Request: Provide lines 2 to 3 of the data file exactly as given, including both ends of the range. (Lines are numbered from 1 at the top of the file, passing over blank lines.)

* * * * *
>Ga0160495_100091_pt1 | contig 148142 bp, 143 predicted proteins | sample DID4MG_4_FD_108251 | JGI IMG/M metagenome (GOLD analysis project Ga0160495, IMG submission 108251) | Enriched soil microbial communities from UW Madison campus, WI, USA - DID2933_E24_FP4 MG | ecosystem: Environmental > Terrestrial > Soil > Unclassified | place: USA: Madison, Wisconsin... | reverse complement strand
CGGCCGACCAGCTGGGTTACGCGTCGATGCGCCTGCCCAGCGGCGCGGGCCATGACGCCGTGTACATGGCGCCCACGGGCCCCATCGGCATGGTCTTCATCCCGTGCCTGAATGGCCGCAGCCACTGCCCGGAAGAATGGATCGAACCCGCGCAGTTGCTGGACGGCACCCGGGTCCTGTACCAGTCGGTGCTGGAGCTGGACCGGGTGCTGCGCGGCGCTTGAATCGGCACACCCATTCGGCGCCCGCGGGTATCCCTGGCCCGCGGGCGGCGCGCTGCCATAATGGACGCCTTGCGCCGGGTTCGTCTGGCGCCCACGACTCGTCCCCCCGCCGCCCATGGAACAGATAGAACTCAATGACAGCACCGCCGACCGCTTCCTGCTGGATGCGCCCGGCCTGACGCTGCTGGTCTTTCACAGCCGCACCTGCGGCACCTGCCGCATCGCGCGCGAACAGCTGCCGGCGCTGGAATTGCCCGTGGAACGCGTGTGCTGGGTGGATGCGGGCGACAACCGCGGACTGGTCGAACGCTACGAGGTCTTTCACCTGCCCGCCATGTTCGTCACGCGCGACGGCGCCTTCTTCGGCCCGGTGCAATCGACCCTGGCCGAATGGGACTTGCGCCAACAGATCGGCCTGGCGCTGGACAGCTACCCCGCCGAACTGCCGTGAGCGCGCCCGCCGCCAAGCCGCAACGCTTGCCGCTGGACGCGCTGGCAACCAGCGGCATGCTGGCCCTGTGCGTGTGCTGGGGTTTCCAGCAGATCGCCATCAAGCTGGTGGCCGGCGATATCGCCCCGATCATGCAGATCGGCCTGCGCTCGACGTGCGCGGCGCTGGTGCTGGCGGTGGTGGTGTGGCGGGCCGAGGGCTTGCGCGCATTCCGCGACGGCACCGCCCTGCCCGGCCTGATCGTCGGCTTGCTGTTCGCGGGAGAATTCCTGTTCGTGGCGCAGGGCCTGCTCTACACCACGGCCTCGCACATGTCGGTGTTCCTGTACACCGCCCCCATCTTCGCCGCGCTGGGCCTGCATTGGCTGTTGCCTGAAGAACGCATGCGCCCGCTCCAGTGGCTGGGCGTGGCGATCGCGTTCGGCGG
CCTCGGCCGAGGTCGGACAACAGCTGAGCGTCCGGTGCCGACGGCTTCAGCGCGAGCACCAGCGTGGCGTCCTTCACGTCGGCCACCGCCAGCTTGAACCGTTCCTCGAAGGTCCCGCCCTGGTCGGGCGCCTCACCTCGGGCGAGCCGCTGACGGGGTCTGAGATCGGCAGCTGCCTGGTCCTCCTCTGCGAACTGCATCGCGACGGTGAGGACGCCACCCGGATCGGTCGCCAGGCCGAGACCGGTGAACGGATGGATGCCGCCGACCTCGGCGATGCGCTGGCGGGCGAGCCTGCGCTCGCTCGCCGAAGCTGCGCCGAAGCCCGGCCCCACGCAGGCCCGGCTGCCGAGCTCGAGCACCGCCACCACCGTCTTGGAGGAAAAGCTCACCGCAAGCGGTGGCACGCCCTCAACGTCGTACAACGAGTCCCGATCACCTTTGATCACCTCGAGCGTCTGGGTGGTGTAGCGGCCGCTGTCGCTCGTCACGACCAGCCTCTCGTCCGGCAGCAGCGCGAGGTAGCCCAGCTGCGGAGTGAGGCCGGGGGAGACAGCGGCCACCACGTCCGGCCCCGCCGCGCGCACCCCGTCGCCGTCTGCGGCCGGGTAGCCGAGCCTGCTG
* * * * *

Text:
CGGCCGACCAGCTGGGTTACGCGTCGATGCGCCTGCCCAGCGGCGCGGGCCATGACGCCGTGTACATGGCGCCCACGGGCCCCATCGGCATGGTCTTCATCCCGTGCCTGAATGGCCGCAGCCACTGCCCGGAAGAATGGATCGAACCCGCGCAGTTGCTGGACGGCACCCGGGTCCTGTACCAGTCGGTGCTGGAGCTGGACCGGGTGCTGCGCGGCGCTTGAATCGGCACACCCATTCGGCGCCCGCGGGTATCCCTGGCCCGCGGGCGGCGCGCTGCCATAATGGACGCCTTGCGCCGGGTTCGTCTGGCGCCCACGACTCGTCCCCCCGCCGCCCATGGAACAGATAGAACTCAATGACAGCACCGCCGACCGCTTCCTGCTGGATGCGCCCGGCCTGACGCTGCTGGTCTTTCACAGCCGCACCTGCGGCACCTGCCGCATCGCGCGCGAACAGCTGCCGGCGCTGGAATTGCCCGTGGAACGCGTGTGCTGGGTGGATGCGGGCGACAACCGCGGACTGGTCGAACGCTACGAGGTCTTTCACCTGCCCGCCATGTTCGTCACGCGCGACGGCGCCTTCTTCGGCCCGGTGCAATCGACCCTGGCCGAATGGGACTTGCGCCAACAGATCGGCCTGGCGCTGGACAGCTACCCCGCCGAACTGCCGTGAGCGCGCCCGCCGCCAAGCCGCAACGCTTGCCGCTGGACGCGCTGGCAACCAGCGGCATGCTGGCCCTGTGCGTGTGCTGGGGTTTCCAGCAGATCGCCATCAAGCTGGTGGCCGGCGATATCGCCCCGATCATGCAGATCGGCCTGCGCTCGACGTGCGCGGCGCTGGTGCTGGCGGTGGTGGTGTGGCGGGCCGAGGGCTTGCGCGCATTCCGCGACGGCACCGCCCTGCCCGGCCTGATCGTCGGCTTGCTGTTCGCGGGAGAATTCCTGTTCGTGGCGCAGGGCCTGCTCTACACCACGGCCTCGCACATGTCGGTGTTCCTGTACACCGCCCCCATCTTCGCCGCGCTGGGCCTGCATTGGCTGTTGCCTGAAGAACGCATGCGCCCGCTCCAGTGGCTGGGCGTGGCGATCGCGTTCGGCGG
CCTCGGCCGAGGTCGGACAACAGCTGAGCGTCCGGTGCCGACGGCTTCAGCGCGAGCACCAGCGTGGCGTCCTTCACGTCGGCCACCGCCAGCTTGAACCGTTCCTCGAAGGTCCCGCCCTGGTCGGGCGCCTCACCTCGGGCGAGCCGCTGACGGGGTCTGAGATCGGCAGCTGCCTGGTCCTCCTCTGCGAACTGCATCGCGACGGTGAGGACGCCACCCGGATCGGTCGCCAGGCCGAGACCGGTGAACGGATGGATGCCGCCGACCTCGGCGATGCGCTGGCGGGCGAGCCTGCGCTCGCTCGCCGAAGCTGCGCCGAAGCCCGGCCCCACGCAGGCCCGGCTGCCGAGCTCGAGCACCGCCACCACCGTCTTGGAGGAAAAGCTCACCGCAAGCGGTGGCACGCCCTCAACGTCGTACAACGAGTCCCGATCACCTTTGATCACCTCGAGCGTCTGGGTGGTGTAGCGGCCGCTGTCGCTCGTCACGACCAGCCTCTCGTCCGGCAGCAGCGCGAGGTAGCCCAGCTGCGGAGTGAGGCCGGGGGAGACAGCGGCCACCACGTCCGGCCCCGCCGCGCGCACCCCGTCGCCGTCTGCGGCCGGGTAGCCGAGCCTGCTG